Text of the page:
Nick Bollinger embraces the latest from 'dream pop' protagonists Beach House.
Beach House is the Baltimore duo of French-born Victoria Legrand and Baltimore native Alex Scally, and, you’d have to say they’ve got a sound. They established it with their first album nine years ago, and they have made four albums since of – well, what do you call it? It’s tempting to call it dance music for zombies, but ‘dream pop’ is the critics’ shorthand most commonly used. And it does seem to describe a music dominated by somnolent tempos, slow-cycling sequences of long sustained chords, Scally’s slow-motion guitar lines and Legrand’s woozy, reverb-drenched vocals.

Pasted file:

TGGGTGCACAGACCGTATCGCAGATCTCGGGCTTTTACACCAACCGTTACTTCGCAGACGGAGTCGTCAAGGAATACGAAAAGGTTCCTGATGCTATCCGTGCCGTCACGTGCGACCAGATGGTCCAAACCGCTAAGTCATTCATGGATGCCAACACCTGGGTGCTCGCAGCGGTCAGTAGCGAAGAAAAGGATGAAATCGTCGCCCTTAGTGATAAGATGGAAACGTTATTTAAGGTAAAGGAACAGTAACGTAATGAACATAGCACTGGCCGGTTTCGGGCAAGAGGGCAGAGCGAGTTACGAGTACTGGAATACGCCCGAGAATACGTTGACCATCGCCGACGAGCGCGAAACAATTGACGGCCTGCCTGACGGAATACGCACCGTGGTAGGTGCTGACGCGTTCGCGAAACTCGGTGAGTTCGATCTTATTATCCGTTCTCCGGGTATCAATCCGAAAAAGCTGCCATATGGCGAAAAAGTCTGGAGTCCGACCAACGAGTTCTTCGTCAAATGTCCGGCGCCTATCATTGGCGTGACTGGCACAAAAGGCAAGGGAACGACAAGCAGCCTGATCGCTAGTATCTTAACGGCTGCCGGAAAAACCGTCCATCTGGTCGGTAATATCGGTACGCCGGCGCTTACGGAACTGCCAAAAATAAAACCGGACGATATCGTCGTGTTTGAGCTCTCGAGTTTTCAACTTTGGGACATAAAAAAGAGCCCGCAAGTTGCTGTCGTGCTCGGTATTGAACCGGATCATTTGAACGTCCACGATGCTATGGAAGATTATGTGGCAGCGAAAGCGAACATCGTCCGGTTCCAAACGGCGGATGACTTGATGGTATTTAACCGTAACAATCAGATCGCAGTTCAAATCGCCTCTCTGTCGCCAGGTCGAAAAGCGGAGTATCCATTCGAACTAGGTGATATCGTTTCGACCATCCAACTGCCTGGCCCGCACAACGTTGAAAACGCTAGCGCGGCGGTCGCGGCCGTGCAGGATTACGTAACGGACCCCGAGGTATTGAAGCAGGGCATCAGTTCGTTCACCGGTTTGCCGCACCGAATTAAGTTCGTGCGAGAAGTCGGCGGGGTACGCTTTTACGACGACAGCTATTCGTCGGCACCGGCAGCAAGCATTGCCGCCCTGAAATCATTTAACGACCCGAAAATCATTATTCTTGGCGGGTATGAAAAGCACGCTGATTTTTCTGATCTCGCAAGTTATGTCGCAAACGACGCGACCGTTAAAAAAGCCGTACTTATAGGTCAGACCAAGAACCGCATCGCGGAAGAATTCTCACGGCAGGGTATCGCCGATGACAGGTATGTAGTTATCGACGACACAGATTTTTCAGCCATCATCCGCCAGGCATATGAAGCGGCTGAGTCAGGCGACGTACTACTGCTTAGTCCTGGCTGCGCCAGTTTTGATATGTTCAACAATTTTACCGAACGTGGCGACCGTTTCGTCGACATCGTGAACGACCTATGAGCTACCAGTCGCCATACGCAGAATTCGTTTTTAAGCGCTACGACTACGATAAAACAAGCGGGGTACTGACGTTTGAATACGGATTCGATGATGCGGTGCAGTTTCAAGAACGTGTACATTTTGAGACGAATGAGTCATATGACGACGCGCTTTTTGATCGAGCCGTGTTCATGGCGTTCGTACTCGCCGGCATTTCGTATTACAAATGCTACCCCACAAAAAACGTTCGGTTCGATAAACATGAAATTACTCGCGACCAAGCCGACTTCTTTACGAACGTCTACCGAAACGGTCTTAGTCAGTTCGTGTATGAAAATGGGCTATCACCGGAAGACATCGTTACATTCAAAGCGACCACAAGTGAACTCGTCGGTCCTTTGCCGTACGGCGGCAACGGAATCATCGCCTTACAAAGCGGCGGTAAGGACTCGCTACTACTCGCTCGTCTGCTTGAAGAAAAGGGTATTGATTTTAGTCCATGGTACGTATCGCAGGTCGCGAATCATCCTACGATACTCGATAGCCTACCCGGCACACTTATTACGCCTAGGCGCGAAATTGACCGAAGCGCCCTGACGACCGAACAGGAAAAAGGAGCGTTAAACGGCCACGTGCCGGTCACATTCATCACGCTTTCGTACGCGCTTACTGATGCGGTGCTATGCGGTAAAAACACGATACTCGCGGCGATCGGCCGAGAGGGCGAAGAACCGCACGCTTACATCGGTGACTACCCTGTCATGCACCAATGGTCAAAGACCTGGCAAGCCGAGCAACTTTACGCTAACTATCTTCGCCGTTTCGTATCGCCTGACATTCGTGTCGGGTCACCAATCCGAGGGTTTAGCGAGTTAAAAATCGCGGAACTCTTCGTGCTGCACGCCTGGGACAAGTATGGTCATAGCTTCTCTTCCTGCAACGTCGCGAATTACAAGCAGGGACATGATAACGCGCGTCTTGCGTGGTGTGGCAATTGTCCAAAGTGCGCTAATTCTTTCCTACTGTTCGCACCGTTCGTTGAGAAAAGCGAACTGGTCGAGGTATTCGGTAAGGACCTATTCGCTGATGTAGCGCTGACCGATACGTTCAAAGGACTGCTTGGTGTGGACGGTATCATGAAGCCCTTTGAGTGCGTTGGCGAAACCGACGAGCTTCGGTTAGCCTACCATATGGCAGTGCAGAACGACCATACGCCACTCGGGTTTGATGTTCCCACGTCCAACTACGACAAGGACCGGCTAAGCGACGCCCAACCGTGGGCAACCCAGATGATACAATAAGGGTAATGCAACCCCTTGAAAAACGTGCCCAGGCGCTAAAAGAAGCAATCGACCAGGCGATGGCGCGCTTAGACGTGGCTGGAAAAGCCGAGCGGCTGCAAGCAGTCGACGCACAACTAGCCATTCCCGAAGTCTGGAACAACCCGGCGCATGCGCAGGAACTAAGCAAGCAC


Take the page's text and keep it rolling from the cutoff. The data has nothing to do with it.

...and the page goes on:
And there is an inherent dreaminess about their lyrics, which frequently invoke the night, wonder about hallucinations, and deliberately favour ambiguity over concrete imagery. If they have a theme, it might be encapsulated in ‘Space Song’, the album’s most straight ahead pop song; a kind of weird marriage between The Cocteau Twins and E.L.O. with a George Harrison-y guitar hook, and a lyric that simply asks, “what makes this fragile world go round?” For ‘Days Of Candy’ song they bring in a small choir, which almost takes over the chordal role of the keyboards behind Legrand’s voice. The effect is majestic, reminiscent of Brian Wilson in his most Smile-era ethereal. And when, towards the end of the track, Legrand sings “the universe is riding off with you”, that’s just what it sounds like.
Songs played: Levitation, Beyond Love, Sparks, Wildflower, Space Song, Days Of Candy